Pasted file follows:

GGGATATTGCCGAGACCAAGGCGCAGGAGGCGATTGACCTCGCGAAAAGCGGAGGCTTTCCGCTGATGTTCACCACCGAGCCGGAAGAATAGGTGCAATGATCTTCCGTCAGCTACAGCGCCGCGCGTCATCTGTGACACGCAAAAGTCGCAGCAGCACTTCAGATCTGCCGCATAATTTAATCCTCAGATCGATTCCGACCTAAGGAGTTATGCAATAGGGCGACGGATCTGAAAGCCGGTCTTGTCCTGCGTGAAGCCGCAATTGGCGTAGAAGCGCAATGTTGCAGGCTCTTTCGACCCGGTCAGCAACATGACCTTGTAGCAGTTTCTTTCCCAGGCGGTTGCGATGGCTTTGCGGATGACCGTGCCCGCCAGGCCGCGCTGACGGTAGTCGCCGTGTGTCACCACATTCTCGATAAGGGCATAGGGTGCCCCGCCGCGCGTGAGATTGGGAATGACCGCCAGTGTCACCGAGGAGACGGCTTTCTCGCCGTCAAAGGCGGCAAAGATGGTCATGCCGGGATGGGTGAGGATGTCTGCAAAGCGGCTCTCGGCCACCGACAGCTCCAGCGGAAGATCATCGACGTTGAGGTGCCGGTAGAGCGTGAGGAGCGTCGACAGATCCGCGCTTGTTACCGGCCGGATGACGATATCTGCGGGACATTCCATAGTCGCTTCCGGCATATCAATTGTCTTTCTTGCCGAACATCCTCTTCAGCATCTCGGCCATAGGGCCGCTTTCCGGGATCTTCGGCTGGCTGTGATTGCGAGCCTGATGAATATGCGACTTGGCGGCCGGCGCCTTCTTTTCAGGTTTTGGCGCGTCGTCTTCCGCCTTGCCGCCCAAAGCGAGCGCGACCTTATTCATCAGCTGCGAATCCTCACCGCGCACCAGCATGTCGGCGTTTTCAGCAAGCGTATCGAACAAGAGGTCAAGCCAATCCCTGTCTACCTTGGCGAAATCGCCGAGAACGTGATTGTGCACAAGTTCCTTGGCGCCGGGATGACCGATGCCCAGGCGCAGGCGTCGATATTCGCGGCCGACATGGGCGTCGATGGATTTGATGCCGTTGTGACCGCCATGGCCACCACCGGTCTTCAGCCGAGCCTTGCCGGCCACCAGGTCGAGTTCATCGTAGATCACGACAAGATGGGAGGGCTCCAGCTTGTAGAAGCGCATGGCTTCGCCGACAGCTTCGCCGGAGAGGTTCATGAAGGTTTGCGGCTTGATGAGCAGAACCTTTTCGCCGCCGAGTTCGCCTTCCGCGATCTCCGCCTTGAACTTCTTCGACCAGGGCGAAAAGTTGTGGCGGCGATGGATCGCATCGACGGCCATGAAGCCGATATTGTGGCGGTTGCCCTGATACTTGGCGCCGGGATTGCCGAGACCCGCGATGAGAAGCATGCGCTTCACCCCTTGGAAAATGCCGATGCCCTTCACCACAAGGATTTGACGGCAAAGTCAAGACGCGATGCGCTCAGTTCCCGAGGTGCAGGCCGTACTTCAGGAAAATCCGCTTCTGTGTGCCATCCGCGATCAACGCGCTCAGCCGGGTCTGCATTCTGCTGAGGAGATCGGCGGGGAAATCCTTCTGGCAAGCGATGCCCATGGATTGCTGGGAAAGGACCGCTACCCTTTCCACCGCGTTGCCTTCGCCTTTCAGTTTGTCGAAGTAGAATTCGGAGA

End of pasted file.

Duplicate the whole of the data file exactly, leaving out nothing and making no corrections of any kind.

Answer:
GGGATATTGCCGAGACCAAGGCGCAGGAGGCGATTGACCTCGCGAAAAGCGGAGGCTTTCCGCTGATGTTCACCACCGAGCCGGAAGAATAGGTGCAATGATCTTCCGTCAGCTACAGCGCCGCGCGTCATCTGTGACACGCAAAAGTCGCAGCAGCACTTCAGATCTGCCGCATAATTTAATCCTCAGATCGATTCCGACCTAAGGAGTTATGCAATAGGGCGACGGATCTGAAAGCCGGTCTTGTCCTGCGTGAAGCCGCAATTGGCGTAGAAGCGCAATGTTGCAGGCTCTTTCGACCCGGTCAGCAACATGACCTTGTAGCAGTTTCTTTCCCAGGCGGTTGCGATGGCTTTGCGGATGACCGTGCCCGCCAGGCCGCGCTGACGGTAGTCGCCGTGTGTCACCACATTCTCGATAAGGGCATAGGGTGCCCCGCCGCGCGTGAGATTGGGAATGACCGCCAGTGTCACCGAGGAGACGGCTTTCTCGCCGTCAAAGGCGGCAAAGATGGTCATGCCGGGATGGGTGAGGATGTCTGCAAAGCGGCTCTCGGCCACCGACAGCTCCAGCGGAAGATCATCGACGTTGAGGTGCCGGTAGAGCGTGAGGAGCGTCGACAGATCCGCGCTTGTTACCGGCCGGATGACGATATCTGCGGGACATTCCATAGTCGCTTCCGGCATATCAATTGTCTTTCTTGCCGAACATCCTCTTCAGCATCTCGGCCATAGGGCCGCTTTCCGGGATCTTCGGCTGGCTGTGATTGCGAGCCTGATGAATATGCGACTTGGCGGCCGGCGCCTTCTTTTCAGGTTTTGGCGCGTCGTCTTCCGCCTTGCCGCCCAAAGCGAGCGCGACCTTATTCATCAGCTGCGAATCCTCACCGCGCACCAGCATGTCGGCGTTTTCAGCAAGCGTATCGAACAAGAGGTCAAGCCAATCCCTGTCTACCTTGGCGAAATCGCCGAGAACGTGATTGTGCACAAGTTCCTTGGCGCCGGGATGACCGATGCCCAGGCGCAGGCGTCGATATTCGCGGCCGACATGGGCGTCGATGGATTTGATGCCGTTGTGACCGCCATGGCCACCACCGGTCTTCAGCCGAGCCTTGCCGGCCACCAGGTCGAGTTCATCGTAGATCACGACAAGATGGGAGGGCTCCAGCTTGTAGAAGCGCATGGCTTCGCCGACAGCTTCGCCGGAGAGGTTCATGAAGGTTTGCGGCTTGATGAGCAGAACCTTTTCGCCGCCGAGTTCGCCTTCCGCGATCTCCGCCTTGAACTTCTTCGACCAGGGCGAAAAGTTGTGGCGGCGATGGATCGCATCGACGGCCATGAAGCCGATATTGTGGCGGTTGCCCTGATACTTGGCGCCGGGATTGCCGAGACCCGCGATGAGAAGCATGCGCTTCACCCCTTGGAAAATGCCGATGCCCTTCACCACAAGGATTTGACGGCAAAGTCAAGACGCGATGCGCTCAGTTCCCGAGGTGCAGGCCGTACTTCAGGAAAATCCGCTTCTGTGTGCCATCCGCGATCAACGCGCTCAGCCGGGTCTGCATTCTGCTGAGGAGATCGGCGGGGAAATCCTTCTGGCAAGCGATGCCCATGGATTGCTGGGAAAGGACCGCTACCCTTTCCACCGCGTTGCCTTCGCCTTTCAGTTTGTCGAAGTAGAATTCGGAGA